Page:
Acre pogrom highlights Zionist anti-Arab racism

By Kim Bullimore

Violent attacks by Jewish residents in the Israeli city of Acre last month have left 14 Palestinian families, a total of 72 people, homeless. All 72 are Israeli citizens who had their homes destroyed. For the more than 1 million Palestinian citizens of Israel, the Jewish “riots” in Acre are only the most extreme example of the systematic discrimination they face within the Zionist state.

According to a report issued by the Mossawa Centre, an advocacy centre for Palestinian citizens of Israel, many of the 14 families were too frightened to return to what’s left of their homes. The October 20 report noted that the violence against the Palestinian families, which began on October 8, resulted in three homes being burnt to the ground and that in the case of several families the attacks were “another in a series of anti-Arab aggression[s] directed against them”, with at least one family having had their home “destroyed four times since 2000”.

Violence erupted after Acre Jews attacked a Palestinian man, Tawfiq Jamal, for driving his car through a Jewish neighbourhood to pick up his daughter from a relative’s house on the eve of the Jewish religious holiday of Yom Kippur. Jamal, along with his son, were attacked by hundreds of Jews when they arrived at the house of relatives, the Sha’aban family. According to an October 14 report issued by Badil, the Resource Centre for Palestinian Residency and Refugees, Jewish residents surrounded and attacked the family home, besieging 15 people inside, “while police stood outside”. As the attack continued, Palestinian Arab residents rushed to the aid of the besieged family, clashing with Jews attacking the house.

Over the next four days, Jewish residents carried out repeated violent attacks against the 52,000 Palestinian Arab residents of Acre, who make up a third of the city’s population. Mobs of up to 1500 Jews wandered the streets stoning Palestinians and torching Palestinian residences, cars and businesses. The Israeli media reported that many in the Jewish mobs chanted “Death to the Arabs” as the attacks were carried out.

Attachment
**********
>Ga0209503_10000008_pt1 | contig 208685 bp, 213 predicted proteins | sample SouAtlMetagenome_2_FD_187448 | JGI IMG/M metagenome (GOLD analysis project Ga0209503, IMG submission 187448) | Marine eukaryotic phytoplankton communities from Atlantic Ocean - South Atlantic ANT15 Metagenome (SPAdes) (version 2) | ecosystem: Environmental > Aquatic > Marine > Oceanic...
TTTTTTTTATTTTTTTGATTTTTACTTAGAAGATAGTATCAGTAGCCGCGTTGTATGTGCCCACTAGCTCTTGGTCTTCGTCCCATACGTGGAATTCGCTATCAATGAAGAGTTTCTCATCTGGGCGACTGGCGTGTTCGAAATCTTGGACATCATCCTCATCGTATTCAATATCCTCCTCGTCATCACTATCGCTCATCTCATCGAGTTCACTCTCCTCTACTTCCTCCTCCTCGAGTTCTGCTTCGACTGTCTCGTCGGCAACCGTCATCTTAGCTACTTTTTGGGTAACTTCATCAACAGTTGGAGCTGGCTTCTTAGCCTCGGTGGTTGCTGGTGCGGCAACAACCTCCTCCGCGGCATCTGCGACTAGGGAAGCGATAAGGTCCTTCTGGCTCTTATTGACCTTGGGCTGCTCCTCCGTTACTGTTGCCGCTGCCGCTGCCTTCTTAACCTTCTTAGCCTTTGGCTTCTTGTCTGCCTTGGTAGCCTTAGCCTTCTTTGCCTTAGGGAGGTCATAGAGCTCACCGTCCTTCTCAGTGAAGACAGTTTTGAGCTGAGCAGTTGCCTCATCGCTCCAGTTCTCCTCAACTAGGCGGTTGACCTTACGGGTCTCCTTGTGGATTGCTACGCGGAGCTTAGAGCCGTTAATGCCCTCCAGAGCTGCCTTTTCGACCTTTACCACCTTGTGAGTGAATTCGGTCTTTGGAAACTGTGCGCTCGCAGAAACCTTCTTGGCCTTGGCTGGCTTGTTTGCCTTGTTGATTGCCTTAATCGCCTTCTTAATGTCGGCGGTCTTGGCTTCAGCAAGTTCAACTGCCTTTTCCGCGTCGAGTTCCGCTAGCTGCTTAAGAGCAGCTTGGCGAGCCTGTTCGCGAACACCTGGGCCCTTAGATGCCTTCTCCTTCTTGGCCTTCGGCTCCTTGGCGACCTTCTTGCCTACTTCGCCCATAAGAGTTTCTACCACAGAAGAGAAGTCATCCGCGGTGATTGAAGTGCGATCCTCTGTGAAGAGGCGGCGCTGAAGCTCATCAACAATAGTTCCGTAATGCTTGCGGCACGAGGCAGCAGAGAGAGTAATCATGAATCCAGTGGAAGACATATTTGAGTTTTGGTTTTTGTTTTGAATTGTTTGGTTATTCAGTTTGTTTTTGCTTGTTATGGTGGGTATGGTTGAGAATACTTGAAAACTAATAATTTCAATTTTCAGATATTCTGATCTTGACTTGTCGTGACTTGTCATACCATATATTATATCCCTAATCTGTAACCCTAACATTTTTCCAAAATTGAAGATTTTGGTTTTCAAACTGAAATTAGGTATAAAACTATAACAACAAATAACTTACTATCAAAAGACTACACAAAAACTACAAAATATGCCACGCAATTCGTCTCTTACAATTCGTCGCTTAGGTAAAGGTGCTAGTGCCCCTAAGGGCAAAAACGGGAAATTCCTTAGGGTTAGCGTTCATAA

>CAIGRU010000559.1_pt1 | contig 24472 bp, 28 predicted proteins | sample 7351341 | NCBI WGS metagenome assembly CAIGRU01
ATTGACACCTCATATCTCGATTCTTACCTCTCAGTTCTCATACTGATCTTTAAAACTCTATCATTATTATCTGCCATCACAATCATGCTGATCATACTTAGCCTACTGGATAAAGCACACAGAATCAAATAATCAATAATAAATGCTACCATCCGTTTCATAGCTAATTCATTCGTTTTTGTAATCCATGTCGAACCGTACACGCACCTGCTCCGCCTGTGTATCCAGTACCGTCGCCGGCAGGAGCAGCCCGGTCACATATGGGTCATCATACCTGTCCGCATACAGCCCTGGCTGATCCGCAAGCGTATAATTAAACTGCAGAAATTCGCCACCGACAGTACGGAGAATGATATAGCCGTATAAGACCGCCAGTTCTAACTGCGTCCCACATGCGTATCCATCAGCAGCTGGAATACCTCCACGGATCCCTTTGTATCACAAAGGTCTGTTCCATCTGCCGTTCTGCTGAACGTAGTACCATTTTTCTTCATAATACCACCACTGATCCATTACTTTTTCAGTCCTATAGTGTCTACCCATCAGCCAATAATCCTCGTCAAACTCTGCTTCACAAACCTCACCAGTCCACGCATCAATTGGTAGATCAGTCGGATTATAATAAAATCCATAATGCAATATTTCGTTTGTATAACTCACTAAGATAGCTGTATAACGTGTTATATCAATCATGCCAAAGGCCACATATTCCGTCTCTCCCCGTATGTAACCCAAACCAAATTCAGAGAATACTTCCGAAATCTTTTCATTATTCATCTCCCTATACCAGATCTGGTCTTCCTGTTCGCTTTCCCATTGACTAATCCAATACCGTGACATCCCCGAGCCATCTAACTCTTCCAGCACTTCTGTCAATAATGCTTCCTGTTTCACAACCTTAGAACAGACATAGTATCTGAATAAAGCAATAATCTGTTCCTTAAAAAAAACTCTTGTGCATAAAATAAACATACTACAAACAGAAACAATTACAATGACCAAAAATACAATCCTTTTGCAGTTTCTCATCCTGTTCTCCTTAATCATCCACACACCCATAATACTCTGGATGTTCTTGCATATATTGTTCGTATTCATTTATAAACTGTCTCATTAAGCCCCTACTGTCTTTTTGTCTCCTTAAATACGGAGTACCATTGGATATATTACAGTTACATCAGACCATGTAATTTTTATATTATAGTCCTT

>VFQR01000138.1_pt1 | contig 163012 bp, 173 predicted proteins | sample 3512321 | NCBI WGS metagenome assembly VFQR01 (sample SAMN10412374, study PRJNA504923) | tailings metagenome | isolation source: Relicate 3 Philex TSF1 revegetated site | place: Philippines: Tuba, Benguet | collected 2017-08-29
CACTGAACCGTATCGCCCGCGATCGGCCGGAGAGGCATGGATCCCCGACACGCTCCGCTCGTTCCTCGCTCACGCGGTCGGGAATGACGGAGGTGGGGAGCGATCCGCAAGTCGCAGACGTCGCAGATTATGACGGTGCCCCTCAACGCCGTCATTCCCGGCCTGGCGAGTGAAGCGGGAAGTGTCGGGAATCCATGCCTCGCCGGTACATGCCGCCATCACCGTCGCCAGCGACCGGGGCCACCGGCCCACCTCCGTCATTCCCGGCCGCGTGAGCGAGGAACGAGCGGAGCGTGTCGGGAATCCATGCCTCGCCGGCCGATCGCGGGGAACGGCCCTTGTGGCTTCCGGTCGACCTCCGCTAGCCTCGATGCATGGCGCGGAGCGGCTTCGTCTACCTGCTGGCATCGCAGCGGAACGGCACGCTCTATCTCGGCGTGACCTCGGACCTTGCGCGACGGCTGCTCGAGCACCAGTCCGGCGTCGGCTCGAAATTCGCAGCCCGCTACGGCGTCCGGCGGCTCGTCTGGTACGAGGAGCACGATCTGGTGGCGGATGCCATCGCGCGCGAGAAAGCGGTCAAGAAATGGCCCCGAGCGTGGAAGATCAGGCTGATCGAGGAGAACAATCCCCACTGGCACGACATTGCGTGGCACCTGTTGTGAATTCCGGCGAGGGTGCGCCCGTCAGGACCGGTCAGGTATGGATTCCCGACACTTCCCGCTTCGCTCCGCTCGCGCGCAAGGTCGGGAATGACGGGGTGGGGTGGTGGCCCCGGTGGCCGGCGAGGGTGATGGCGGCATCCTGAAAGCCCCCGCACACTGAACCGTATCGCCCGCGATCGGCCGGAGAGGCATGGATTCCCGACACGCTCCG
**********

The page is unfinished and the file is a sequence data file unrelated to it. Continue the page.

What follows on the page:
On October 13, the Israeli Ynet news service reported that the Northern District police commander Major-General Shimon Koren as saying, “the dominant elements behind the riots in Akko seem to be Jewish instigators”. Despite this, many Palestinians who attempted to defend themselves and their families from the pogrom were arrested. According to Badil’s October 14 report, while the police arrested equal numbers of Jews and Israeli Palestinians, the Israeli courts had systematically “released most of the Jewish detainees, while the time of detention for the Arab detainees is extended”.

On October 13, the Israeli police also arrested and charged Tawfiq Jamal for “harming religious sensibilities” by breaking the Jewish tradition of not driving on the Yom Kippur holiday. The Haifa District Court later sentenced Jamal to a week’s house arrest and suspended his driving license for 30 days. This was despite the fact that there are no Israeli laws which stipulate that it is illegal for either Jews or non-Jews to drive on Yom Kippur.

In response to Jamal’s arrest, Palestinian Israeli MP Ahmed Tibi from the United Arab list told Israeli radio on October 14 that the arrest was “unlawful”. Tibi went onto state that “the arrest proves that police had yielded to Jewish hooligans and I wonder if from now on they will start arresting Jews who eat and drink during Ramadan”, the Muslim holy month.

Israeli MP Mohammed Barakeh from the predominantly Arab-supported Hadash party also condemned Jamal’s arrest saying it was “aimed at appeasing right-wing extremists”. Barakeh told the October 15 Tel Aviv Haaretz daily that Jamal should be released immediately and that “the police abused a lynch victim while protecting gangs of extremists and settlers”.

The October pogrom in Acre isn’t the first to be carried out by Jews against Palestinian Israelis in Acre or other “mixed” cities in Israel. The anti-Arab riots by Jewish residents in Acre, however, have increased over the last decade with the establishment of a hesder-yeshiva, which combines military and religious training in the city, and with thousands of Israeli settlers being relocated to the city in the wake of Israel’s disengagement from the Gaza Strip in 2005.